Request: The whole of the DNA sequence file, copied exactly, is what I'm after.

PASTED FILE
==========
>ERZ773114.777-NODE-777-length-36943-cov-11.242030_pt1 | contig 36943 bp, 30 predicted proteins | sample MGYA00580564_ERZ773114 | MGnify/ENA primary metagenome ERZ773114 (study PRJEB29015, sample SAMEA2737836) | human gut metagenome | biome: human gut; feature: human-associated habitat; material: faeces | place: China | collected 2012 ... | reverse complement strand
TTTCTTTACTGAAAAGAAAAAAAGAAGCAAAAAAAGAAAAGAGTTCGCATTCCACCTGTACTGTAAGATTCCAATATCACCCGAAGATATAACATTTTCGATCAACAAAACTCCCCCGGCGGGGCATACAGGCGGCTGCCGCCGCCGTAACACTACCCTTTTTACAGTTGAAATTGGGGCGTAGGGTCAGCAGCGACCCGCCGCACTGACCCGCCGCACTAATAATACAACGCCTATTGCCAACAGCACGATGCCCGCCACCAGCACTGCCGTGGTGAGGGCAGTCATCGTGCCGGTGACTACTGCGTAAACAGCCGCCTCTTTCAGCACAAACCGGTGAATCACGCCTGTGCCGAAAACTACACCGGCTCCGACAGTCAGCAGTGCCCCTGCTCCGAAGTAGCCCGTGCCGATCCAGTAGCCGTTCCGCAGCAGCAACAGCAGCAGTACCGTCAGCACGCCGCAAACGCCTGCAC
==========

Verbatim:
>ERZ773114.777-NODE-777-length-36943-cov-11.242030_pt1 | contig 36943 bp, 30 predicted proteins | sample MGYA00580564_ERZ773114 | MGnify/ENA primary metagenome ERZ773114 (study PRJEB29015, sample SAMEA2737836) | human gut metagenome | biome: human gut; feature: human-associated habitat; material: faeces | place: China | collected 2012 ... | reverse complement strand
TTTCTTTACTGAAAAGAAAAAAAGAAGCAAAAAAAGAAAAGAGTTCGCATTCCACCTGTACTGTAAGATTCCAATATCACCCGAAGATATAACATTTTCGATCAACAAAACTCCCCCGGCGGGGCATACAGGCGGCTGCCGCCGCCGTAACACTACCCTTTTTACAGTTGAAATTGGGGCGTAGGGTCAGCAGCGACCCGCCGCACTGACCCGCCGCACTAATAATACAACGCCTATTGCCAACAGCACGATGCCCGCCACCAGCACTGCCGTGGTGAGGGCAGTCATCGTGCCGGTGACTACTGCGTAAACAGCCGCCTCTTTCAGCACAAACCGGTGAATCACGCCTGTGCCGAAAACTACACCGGCTCCGACAGTCAGCAGTGCCCCTGCTCCGAAGTAGCCCGTGCCGATCCAGTAGCCGTTCCGCAGCAGCAACAGCAGCAGTACCGTCAGCACGCCGCAAACGCCTGCAC